The 2017 Best in Education Prize Winner
The ballots are in, and TheBestSchools.org is pleased to announce the 2017 winner of the $20,000 Escalante–Gradillas Prize for Best in Education:
Superintendent of Socorro Independent School District in El Paso, Texas
For 2017, the finalists were all school administrators in nonclassroom roles, nominated by peers, parents, and students. As elite leaders in education, they work tirelessly behind the scenes. They lead and inspire teachers and school staff, and they ensure our children get the best education possible. Each of them did more with less, overcame obstacles, boosted achievement levels, and raised the standard of excellence for their schools and districts.
José Espinoza wins a $10,000 individual cash prize, and another $10,000 for his district.
Our second place honoree is Sharif El-Mekki of Mastery Charter–Shoemaker Campus in Philadelphia, whose school will receive $5,000 in recognition of El-Mekki's outstanding leadership. Our third place honoree is Woodland Johnson of Mort Elementary in Tampa, who will receive $3,000 to honor his many accomplishments.
Author and aviator Antoine de Saint-Exupéry wrote: “If you want to build a ship, don't drum up the men to gather wood, divide the work, and give orders. Instead, teach them to yearn for the vast and endless sea.” The three we celebrate here lead in just that way, through inspiration and ganas, Jaime Escalante's singular word for the desire to strive for something greater.
Many a compelling story begins with a dream. For José Espinoza, it was his mother's and father's American Dream.
Now, as TheBestSchools.org 2017 winner of the Escalante-Gradillas Prize for Best in Education, Espinoza models for El Paso's children, who live in the shadow of the Mexican border, a stellar commitment to academic excellence and achievement. His successes in the field of education would make not only his parents, but also Jaime Escalante and Henry Gradillas proud.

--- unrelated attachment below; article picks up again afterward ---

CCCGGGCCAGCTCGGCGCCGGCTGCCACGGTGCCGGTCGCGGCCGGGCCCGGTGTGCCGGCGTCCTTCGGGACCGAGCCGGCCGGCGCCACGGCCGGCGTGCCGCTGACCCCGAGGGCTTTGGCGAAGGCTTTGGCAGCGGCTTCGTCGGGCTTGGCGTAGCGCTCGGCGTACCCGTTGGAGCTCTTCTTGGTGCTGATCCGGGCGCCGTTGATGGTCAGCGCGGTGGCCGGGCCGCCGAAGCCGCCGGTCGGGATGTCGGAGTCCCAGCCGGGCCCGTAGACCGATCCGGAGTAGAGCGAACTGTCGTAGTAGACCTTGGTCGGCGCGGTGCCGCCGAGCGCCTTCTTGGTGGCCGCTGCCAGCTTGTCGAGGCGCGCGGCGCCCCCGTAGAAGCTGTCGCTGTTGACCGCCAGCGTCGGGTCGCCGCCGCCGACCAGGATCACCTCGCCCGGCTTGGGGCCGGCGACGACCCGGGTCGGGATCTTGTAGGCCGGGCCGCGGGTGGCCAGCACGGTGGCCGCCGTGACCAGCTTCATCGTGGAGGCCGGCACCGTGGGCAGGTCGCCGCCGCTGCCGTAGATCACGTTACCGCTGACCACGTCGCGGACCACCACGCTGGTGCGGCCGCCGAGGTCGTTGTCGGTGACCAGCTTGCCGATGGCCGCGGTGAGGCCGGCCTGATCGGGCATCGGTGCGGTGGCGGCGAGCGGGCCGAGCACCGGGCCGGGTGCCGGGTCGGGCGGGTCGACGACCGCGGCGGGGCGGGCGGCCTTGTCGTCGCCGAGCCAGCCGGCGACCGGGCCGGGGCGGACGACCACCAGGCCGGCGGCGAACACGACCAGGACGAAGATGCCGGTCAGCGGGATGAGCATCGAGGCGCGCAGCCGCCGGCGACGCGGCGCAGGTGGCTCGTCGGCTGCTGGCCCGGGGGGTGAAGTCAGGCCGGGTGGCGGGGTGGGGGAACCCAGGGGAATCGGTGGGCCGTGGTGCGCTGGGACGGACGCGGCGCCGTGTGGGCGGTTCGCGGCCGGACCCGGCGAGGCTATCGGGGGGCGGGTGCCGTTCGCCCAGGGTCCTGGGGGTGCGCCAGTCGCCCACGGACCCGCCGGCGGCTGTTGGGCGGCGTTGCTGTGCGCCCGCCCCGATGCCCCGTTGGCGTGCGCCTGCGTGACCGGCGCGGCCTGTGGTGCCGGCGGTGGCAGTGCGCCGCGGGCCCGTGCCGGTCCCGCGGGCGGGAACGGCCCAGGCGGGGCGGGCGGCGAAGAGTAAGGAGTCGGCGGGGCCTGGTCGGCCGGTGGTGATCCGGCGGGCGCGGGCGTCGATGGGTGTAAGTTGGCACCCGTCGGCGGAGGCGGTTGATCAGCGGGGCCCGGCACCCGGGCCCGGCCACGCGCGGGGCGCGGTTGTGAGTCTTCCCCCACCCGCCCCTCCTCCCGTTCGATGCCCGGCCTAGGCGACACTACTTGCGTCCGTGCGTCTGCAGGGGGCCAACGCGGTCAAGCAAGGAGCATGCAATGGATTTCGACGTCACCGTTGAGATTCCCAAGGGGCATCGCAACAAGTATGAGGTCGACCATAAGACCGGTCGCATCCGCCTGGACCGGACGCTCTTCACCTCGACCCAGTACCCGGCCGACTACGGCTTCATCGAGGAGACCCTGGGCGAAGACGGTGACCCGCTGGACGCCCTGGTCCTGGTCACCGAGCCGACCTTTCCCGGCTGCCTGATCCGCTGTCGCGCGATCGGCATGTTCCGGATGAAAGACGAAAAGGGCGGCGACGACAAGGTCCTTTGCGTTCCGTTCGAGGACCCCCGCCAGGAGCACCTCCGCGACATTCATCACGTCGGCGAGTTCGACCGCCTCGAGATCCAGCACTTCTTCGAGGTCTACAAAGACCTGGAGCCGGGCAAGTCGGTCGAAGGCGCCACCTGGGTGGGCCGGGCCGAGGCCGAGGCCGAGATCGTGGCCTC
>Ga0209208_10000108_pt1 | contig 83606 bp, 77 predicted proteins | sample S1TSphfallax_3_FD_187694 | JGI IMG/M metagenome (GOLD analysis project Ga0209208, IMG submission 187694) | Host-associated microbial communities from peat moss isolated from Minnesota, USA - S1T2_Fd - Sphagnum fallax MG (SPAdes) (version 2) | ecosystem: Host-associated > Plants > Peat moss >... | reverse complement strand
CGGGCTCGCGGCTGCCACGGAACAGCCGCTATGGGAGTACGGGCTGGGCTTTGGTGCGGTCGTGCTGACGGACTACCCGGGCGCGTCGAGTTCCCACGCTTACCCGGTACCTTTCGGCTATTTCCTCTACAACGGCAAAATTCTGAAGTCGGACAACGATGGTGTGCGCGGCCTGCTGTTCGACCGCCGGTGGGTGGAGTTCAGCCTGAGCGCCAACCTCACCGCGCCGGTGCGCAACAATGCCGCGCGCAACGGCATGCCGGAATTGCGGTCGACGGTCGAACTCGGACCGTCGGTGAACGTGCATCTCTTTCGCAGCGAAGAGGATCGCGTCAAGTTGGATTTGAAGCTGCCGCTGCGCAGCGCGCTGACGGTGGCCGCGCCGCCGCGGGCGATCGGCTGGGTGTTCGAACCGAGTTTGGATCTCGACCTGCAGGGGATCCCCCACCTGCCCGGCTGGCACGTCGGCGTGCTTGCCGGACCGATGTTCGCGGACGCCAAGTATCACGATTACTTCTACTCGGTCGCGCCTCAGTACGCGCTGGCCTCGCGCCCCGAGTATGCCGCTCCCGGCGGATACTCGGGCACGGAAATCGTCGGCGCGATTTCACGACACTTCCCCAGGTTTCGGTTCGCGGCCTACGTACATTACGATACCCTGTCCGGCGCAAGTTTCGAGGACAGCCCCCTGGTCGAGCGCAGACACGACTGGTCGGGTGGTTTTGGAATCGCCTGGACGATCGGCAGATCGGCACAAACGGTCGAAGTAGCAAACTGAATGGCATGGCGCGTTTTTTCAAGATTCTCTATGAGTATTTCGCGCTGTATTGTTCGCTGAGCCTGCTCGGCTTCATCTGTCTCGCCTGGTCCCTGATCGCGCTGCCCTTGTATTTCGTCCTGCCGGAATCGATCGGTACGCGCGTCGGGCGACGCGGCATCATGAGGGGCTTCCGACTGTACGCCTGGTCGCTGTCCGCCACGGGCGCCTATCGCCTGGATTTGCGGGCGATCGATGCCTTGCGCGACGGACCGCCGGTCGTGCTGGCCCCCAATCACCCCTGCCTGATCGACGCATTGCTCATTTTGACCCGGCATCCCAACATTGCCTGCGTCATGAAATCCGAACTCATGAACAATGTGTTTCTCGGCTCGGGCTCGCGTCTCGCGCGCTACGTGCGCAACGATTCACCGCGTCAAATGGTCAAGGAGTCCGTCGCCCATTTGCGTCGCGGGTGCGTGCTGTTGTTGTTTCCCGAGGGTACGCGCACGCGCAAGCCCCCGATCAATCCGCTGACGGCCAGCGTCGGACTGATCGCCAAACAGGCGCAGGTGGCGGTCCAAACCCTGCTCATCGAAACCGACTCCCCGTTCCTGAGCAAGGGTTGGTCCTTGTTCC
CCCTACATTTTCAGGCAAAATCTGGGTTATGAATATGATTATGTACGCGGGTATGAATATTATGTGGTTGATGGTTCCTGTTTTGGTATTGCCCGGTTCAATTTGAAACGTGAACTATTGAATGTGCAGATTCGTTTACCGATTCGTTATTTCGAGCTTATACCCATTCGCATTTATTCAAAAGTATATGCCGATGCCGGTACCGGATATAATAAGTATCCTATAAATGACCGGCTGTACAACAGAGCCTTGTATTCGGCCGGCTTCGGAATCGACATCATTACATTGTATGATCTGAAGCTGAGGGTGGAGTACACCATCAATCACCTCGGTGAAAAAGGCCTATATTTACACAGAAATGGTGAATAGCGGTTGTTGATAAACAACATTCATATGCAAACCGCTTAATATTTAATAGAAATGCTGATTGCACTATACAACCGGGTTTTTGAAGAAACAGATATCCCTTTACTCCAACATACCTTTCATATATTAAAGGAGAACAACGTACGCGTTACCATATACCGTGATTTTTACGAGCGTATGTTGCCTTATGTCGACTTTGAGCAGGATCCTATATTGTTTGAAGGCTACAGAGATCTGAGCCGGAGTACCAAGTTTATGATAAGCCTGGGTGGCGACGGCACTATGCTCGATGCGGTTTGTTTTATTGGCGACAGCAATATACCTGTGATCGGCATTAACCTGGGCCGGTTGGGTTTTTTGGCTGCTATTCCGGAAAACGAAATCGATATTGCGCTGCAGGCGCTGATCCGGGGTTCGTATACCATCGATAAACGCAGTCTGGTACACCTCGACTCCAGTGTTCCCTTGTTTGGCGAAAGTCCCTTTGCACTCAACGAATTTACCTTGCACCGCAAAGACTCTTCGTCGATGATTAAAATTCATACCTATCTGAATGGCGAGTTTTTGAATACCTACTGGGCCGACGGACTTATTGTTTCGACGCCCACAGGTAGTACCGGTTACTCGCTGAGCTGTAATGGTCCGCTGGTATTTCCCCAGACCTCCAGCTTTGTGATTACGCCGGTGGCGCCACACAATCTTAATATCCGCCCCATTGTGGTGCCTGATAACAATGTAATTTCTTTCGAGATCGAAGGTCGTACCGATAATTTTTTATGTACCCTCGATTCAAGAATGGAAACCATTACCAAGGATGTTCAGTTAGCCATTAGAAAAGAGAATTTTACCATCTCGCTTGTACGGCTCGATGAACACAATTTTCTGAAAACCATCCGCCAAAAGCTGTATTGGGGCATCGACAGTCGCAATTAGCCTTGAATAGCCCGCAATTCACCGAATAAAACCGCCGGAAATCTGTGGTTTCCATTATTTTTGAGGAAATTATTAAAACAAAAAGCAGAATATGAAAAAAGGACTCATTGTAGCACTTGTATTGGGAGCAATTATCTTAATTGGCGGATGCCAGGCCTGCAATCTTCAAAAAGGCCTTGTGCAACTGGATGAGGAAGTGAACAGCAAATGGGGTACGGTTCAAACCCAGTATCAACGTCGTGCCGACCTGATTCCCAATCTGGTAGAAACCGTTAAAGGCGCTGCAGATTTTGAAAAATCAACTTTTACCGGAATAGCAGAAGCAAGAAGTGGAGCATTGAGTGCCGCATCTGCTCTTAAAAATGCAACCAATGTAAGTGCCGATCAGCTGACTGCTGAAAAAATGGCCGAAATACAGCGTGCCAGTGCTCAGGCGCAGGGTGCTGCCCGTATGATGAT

José Espinoza of Socorro Independent School District,
El Paso, Texas
But dreams don't follow the perfect script.
The unexpected death of his father and the grinding poverty of a north Houston neighborhood meant his mother worked multiple meager jobs. Yet even in the hard lessons of life he witnessed, Espinoza learned truths he would later use as the superintendent of Socorro Independent School District in El Paso.
“My mother was a Mexican immigrant with almost no education, but she demonstrated that success for your children is possible when you have the desire—ganas—to do more for them,” Espinoza says. “My single greatest contribution to create a culture of learning and improve academic outcomes for all students has been advocating for my students just as passionately as my mother did for my siblings and I as well as inspiring others to do the same. From Day One as superintendent, my expectation has been: we must educate and treat our students as if they are our own children.”
Needless to say, that expectation has worked for the more than 46,500 students in his district.
Seventy percent poverty. Ninety percent Hispanic students, many of them immigrants with all the commensurate English language issues. In just two years of Espinoza's leadership, SISD students achieved the unheard of: outscoring Texas's state passing rates in all STAAR exams after lagging behind in nine of the seventeen exams given. And they have surpassed passing rates for grades three through eight in all STAAR exams since.